Going: All tarmac roads. Plenty of hills to climb, particularly
between Broughton Mills and Stephenson Ground. If done anti-clockwise, perhaps to take
advantage of the pub at Broughton Mills near the end, there's a long, long pull back to
the main road!
Total Distance: 8.5 miles
The Lickle Valley, near Broughton-in-Furness, is one of Lakelands secrets, known only by a few. Served by narrow, tortuous roads, it doesnt welcome the motorist, who rarely ventures past the fine old pub at Broughton Mills. An area ideally explored by bike then!
This ride starts at the square in Broughton, and heads away up the Coniston road, which is followed for just over a mile, with a good view developing across the lower part of the valley. A left fork leads down a long hill all the way to the valley floor and Broughton Mills, which once had a wool industry. I should come clean about the hills on this outing at this point there are plenty of them, and some are pretty steep, and the short length of the ride is deceiving. But the hard work is more than repaid by the beauty of the surroundings.
Cross the Lickle at the bridge and bear right past the church. The road soon begins a long climb, with a tumbling beck far below. Take a right turn, and continue the climb through thin woodland along the valley side. The rugged Dunnerdale Fells become visible on the left, and you might notice that several of the farms are called grounds, as in Jackson Ground for example. This is the result of an agreement Furness Abbey made with illegal settlers in the early 16th century, to enclose small parcels of lands for use as farms. There are many such examples in High Furness.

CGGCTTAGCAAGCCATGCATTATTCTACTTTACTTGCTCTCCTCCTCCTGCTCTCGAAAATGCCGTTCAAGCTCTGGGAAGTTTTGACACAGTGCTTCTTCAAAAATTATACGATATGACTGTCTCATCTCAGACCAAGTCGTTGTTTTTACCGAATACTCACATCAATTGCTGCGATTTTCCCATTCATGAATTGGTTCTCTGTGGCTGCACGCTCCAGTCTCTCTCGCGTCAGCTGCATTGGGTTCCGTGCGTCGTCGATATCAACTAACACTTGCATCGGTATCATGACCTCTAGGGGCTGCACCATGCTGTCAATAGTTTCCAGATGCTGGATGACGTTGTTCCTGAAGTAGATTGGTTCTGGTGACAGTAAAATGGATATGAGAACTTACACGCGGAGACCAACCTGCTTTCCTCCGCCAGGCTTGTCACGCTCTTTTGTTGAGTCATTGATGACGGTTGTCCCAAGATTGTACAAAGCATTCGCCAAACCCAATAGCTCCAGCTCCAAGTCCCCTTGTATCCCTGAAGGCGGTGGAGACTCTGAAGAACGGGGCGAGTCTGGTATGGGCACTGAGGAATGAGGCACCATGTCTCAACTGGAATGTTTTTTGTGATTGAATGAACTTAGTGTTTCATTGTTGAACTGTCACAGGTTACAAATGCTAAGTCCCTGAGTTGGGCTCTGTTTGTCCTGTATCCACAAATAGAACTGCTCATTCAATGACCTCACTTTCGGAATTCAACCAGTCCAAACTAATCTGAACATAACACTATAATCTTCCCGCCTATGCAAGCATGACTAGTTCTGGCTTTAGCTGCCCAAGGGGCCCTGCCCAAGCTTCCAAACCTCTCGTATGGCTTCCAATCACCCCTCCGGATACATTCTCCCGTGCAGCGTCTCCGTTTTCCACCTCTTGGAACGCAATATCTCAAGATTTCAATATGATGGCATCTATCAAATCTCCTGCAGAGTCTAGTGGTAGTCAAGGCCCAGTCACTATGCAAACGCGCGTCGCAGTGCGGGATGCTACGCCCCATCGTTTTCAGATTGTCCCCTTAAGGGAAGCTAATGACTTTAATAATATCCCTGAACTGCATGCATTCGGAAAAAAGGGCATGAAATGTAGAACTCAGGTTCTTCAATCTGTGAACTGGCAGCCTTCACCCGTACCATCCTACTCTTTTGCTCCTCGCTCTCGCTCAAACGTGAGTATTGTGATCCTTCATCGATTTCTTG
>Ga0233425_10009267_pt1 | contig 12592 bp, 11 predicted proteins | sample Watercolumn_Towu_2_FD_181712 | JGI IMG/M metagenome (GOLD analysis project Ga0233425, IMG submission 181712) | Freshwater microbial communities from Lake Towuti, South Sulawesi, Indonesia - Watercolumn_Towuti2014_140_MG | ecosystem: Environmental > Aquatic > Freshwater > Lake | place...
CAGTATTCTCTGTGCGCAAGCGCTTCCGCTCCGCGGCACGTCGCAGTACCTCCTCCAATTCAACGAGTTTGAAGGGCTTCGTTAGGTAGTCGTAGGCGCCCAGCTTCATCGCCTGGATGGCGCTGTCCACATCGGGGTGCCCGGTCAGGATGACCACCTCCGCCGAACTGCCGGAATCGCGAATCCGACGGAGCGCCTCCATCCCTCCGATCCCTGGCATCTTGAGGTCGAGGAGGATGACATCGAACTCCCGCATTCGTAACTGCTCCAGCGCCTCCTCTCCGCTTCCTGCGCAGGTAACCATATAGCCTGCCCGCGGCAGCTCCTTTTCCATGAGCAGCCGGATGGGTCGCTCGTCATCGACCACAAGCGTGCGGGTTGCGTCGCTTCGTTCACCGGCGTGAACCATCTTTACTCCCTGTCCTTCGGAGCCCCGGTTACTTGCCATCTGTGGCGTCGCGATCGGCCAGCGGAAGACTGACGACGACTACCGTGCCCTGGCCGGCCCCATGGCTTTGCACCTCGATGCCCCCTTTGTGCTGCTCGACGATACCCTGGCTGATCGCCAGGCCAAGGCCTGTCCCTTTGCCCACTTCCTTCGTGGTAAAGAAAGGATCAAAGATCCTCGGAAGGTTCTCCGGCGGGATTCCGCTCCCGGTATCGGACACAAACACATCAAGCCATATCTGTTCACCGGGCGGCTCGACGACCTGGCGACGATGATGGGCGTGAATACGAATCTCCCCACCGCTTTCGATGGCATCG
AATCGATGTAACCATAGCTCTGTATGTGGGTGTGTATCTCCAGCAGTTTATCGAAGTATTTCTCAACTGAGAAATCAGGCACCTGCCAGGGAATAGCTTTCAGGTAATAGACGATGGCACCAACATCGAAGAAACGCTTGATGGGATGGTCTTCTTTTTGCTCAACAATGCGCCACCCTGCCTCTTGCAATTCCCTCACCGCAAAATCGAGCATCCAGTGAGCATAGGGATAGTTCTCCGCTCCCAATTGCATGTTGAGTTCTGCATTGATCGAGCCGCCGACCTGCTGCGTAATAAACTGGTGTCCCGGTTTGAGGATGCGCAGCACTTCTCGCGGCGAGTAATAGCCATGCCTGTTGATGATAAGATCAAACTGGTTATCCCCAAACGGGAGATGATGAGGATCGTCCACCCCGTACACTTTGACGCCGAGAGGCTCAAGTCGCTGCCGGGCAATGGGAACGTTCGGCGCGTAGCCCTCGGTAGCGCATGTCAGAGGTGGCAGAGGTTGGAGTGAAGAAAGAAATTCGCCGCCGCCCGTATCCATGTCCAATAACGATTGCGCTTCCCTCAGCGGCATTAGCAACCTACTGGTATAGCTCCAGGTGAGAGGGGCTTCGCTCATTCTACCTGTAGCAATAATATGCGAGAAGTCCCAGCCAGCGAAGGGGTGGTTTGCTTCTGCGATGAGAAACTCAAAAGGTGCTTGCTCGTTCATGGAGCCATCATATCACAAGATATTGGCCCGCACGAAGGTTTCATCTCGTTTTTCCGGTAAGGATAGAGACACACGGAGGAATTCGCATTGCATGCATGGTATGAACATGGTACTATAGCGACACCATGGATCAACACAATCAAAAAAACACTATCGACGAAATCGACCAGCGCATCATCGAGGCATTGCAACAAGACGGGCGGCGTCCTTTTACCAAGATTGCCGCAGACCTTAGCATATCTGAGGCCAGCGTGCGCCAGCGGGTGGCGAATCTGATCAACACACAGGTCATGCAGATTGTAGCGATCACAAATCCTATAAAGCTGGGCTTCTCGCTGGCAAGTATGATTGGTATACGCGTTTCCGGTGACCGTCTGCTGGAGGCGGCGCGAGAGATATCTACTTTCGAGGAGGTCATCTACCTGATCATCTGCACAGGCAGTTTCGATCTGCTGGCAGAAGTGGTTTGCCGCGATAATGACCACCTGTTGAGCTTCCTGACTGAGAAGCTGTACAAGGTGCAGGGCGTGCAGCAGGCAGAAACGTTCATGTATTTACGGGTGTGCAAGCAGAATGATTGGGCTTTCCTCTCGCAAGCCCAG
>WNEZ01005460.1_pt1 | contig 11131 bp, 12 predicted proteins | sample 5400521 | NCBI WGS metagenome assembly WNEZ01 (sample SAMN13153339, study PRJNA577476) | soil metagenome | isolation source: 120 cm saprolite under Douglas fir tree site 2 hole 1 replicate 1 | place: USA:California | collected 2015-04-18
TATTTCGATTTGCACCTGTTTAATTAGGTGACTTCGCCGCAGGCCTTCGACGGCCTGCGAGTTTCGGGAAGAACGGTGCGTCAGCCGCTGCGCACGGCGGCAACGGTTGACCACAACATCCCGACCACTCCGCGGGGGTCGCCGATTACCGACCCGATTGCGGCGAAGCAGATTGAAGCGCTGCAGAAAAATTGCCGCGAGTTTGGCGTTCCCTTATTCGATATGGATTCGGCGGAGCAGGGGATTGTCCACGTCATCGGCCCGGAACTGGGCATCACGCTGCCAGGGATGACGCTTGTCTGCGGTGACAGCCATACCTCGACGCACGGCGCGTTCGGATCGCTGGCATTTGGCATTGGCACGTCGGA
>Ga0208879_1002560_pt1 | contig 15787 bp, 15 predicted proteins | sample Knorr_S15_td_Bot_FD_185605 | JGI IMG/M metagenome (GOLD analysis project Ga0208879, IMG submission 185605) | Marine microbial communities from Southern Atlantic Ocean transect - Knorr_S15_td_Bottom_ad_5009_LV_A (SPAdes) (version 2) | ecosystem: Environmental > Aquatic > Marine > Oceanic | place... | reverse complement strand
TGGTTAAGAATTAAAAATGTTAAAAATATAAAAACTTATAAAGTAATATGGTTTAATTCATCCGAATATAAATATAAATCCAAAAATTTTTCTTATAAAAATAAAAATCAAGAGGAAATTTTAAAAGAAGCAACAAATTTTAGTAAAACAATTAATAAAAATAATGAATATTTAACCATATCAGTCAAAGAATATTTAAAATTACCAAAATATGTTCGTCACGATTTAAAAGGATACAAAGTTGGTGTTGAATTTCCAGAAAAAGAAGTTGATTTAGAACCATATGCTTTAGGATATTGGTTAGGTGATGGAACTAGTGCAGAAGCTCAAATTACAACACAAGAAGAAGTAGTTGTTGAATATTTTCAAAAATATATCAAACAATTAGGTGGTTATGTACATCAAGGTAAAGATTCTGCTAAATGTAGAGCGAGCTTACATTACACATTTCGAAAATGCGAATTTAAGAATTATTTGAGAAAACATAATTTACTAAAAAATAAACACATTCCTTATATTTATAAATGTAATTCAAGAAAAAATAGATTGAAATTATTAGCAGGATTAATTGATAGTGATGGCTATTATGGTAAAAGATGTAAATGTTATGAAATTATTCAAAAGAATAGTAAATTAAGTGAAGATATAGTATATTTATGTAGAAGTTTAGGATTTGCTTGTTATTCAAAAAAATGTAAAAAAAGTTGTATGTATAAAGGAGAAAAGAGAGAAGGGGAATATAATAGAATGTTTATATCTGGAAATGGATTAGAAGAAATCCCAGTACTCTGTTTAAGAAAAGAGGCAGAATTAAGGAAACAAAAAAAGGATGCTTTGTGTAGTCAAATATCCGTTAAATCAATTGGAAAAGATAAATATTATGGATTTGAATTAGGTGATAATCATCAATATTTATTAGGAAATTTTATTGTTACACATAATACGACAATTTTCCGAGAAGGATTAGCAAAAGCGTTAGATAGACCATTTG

By Stephenson Ground you will have reached a height of 750ft; intrepid mountain bikers can, and do, follow the bridleway on from here to the source of the Lickle, but this is not for the faint-hearted! The road now drops steeply down to the river once more at Water Yeat Bridge. A few yards before the bridge, by the side of the road an odd circular structure was once a potash pit. Here bracken and birch were burnt to produce potash. After more processing, this made a soft soap used for cleaning wool.
A little further one, the car park at Hawk Bridge stands by the lovely Appletree Worth Beck, at the foot of a secluded side valley, with the remains of an abandoned farm.
The return follows the opposite side of the valley, along a broad ridge. At the scissors junction go straight across, rather than down to the right. Although you are climbing again, things are much shorter and gentler now, and a steep descent soon leads down to a junction, where a left turn leads back to the main road into Broughton.
The Blacksmith's Arms at Broughton Mills. Very nice! Several pubs in Broughton too.
Appletree Worth Beck, from the road bridge.
The Lickle Valley, looking south-west, from the road on the east side. Black Combe is lurking in the mist, and Broughton Mills is down in the bottom of the valley.
The Lickle Valley, looking north, from the road on the east side. Stephenson Ground is visible at the white buildings at middle left. The River Lickle flows down the narrow cleft visible at upper right. Caw, a 1700 ft hill, is hidden in the mist at top left.
Home page of the Blacksmiths Arms
Some gen on the north-west of England textile industry, and the role of potash!
Any comments on the cycling pages would be gratefully received!
Copyright J Chambers 2005. Unauthorised reproduction not allowed. May be printed
for personal use only.
Open Country Prints, Main Street, Baycliff, Ulverston, Cumbria
LA12 9RN, England